On Sunday I took over Sue's iPhone. I have been operating on a Droid system since I have had a smart phone. While all my computer equipment is Apple based, I always kept a distance from iPhones. Whenever I was due for an upgrade I would harass Verizon about this, that, and the other thing. It always came back to Droid. Here is why. Everyone is obsessed with iPhones. Yes, they are great. Seeing as how I just updated an iPhone 4 and my Droid, which is a bit younger, is basically a digital paper weight, it is clear that iPhones have a longer shelf life. Droid phones are clearly different. Not with just the operating systems, but with the camera features. iPhones can make a great photo, with the proper light, proper composition, and proper person behind the button. Also, if you know how to apply a filter, you can get away with hiding things such as noise. Droid cameras can do some pretty interesting things, like a real camera. You can adjust the brightness right in the camera, before the image is even made. iPhones can not do that. To be frank, that is why I kept going back to Droid phones, I could make better photographs. There have been a few times where I made prints with photos from my Droid, prints that were very large. This one time, (not at band camp) I increased the image size to about 24" wide by about 18" high. I was impressed and so were the people who viewed the images.
I have a few friends that adore their iPhones, Sue included. Recently I watched a friend play with an app for time-lapse. He was shooting as we were driving through a city, recording an image every 1 second. Droid apps dont really do cool things. Aside from seeing the app do what was needed for a project that we are working on, I was also motivated because of the recent Bentley Commercial that was filmed using two iPhones. When I opened the email that contained the link, I was stunned. Not because a low-tech device was used to film a major campaign, but that the quality is better than what I expected. With the proper light, tools, and composition, anything is possible with a device that can record an image. Hell, I still hold fast to the idea that one day I will use a Holga for a major fashion shoot. The fact is, an iPhone is an acceptable device for making photographs. The socially connected world of twitter accounts, Instagram likes, and facebook tags are powered by such devices. I have always viewed cellphones to be a threat, but as I have made changes to some of my business practices, I realize, it is more of a resource and integral part of my business and life.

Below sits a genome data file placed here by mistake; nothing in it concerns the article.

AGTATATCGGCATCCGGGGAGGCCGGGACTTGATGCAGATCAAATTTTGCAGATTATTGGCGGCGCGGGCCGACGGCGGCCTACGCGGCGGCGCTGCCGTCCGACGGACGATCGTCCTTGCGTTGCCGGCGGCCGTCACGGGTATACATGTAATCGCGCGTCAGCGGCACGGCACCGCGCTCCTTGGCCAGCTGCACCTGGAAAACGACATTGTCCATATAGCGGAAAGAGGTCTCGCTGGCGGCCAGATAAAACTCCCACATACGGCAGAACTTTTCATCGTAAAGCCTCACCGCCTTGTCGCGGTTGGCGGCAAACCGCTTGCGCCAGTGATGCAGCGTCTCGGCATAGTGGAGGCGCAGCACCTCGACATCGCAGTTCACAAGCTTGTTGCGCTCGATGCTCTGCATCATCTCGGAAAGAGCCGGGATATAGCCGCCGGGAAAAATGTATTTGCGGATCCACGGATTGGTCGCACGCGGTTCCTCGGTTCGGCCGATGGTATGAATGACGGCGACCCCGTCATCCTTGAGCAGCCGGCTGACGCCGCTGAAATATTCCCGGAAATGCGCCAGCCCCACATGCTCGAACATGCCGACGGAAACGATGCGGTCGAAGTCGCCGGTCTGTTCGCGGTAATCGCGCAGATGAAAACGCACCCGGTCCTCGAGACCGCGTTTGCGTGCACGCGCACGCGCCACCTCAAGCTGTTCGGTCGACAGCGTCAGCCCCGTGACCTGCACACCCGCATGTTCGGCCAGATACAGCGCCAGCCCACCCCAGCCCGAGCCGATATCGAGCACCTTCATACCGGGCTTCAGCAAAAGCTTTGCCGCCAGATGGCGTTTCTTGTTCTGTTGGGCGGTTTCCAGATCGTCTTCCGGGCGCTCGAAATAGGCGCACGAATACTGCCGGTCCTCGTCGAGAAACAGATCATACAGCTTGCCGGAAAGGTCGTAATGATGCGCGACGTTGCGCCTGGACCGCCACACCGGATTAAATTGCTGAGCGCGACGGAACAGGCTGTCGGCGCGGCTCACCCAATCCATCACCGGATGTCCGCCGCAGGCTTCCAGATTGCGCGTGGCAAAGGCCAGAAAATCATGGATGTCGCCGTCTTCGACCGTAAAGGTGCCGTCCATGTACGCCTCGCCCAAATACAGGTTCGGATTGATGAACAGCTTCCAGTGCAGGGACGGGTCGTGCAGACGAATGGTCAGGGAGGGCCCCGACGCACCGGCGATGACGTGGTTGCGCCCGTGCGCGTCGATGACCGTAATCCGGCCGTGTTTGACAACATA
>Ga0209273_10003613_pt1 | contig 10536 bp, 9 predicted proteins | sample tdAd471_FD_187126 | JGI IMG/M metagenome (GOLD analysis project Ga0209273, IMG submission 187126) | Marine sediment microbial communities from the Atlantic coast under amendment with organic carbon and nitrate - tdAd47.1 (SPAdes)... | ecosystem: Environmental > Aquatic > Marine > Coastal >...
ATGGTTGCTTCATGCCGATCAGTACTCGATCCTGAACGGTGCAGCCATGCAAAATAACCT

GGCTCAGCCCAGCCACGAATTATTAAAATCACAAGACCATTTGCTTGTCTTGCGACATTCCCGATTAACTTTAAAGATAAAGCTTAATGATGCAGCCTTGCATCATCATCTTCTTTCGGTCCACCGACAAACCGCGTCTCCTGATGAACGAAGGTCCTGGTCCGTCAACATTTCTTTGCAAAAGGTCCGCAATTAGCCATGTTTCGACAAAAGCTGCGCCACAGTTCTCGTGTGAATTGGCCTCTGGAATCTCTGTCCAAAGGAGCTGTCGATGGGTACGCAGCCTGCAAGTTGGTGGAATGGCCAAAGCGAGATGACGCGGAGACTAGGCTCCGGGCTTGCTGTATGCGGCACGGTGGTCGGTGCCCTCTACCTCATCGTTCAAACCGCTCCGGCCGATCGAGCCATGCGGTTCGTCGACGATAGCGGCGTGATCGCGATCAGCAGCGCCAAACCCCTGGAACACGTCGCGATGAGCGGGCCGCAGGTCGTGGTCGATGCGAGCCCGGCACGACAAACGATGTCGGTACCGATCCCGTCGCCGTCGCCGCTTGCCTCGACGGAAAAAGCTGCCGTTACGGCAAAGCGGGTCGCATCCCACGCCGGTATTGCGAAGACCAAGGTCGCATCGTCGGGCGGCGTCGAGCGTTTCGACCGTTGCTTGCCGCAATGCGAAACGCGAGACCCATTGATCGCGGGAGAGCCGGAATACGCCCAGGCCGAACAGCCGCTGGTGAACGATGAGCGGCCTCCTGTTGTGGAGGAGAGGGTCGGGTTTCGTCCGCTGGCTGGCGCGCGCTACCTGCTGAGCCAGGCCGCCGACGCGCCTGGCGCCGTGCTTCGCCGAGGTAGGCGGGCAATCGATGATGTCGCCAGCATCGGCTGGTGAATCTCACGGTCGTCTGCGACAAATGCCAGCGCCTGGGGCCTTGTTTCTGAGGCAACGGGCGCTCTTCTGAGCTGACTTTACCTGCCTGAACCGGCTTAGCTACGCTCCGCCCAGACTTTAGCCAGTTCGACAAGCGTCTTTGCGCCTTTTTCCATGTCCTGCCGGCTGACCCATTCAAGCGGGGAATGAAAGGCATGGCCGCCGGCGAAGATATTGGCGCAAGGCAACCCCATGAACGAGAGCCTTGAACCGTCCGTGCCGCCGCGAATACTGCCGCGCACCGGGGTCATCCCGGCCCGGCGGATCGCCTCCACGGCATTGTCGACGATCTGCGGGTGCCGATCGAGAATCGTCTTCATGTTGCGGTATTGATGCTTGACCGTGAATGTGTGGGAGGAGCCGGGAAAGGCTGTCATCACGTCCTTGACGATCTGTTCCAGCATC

Scott my filmmaker friend, iPhone guru, and film mentor has ushered me into a few cool apps. Filmic being one of them. I have barely used the app yet as I have been playing around with the camera features and acclimating myself to the device. I took a half hour to myself, between leaving the studio and getting ready for the gym and played with the video feature a bit. I knew that I had a few minutes and I could make a 1 minute piece just by looking for the right elements to form some compositions. I do not have any fancy jibs, cranes, mounts for this phone, so I had my hands and what ever I could place the phone against or on. Using my body, I was able to move, with a steady hand of course, to produce some motion. I didnt want a dozen static shots and no motion. It would have been nice to have a glidecam or slidder, but hey its just an iPhone. I have seen some cool products for iPhones that can be used to make a stronger film, but I havent even thought about those yet. After finding some strong visuals, the title popped in and once I was back from the gym I could edit the piece together. More or else, I was just looking for an excuse to do something "artsy" with films and play with the phone. In the end, "Where The Light Goes" is 1 minute film, almost, that is a bit fun and of course, inspired by light.
Get out there an play, shoot, edit, and share. Have fun. Take things seriously, but seriously, dont over think the work you are doing that is just for fun.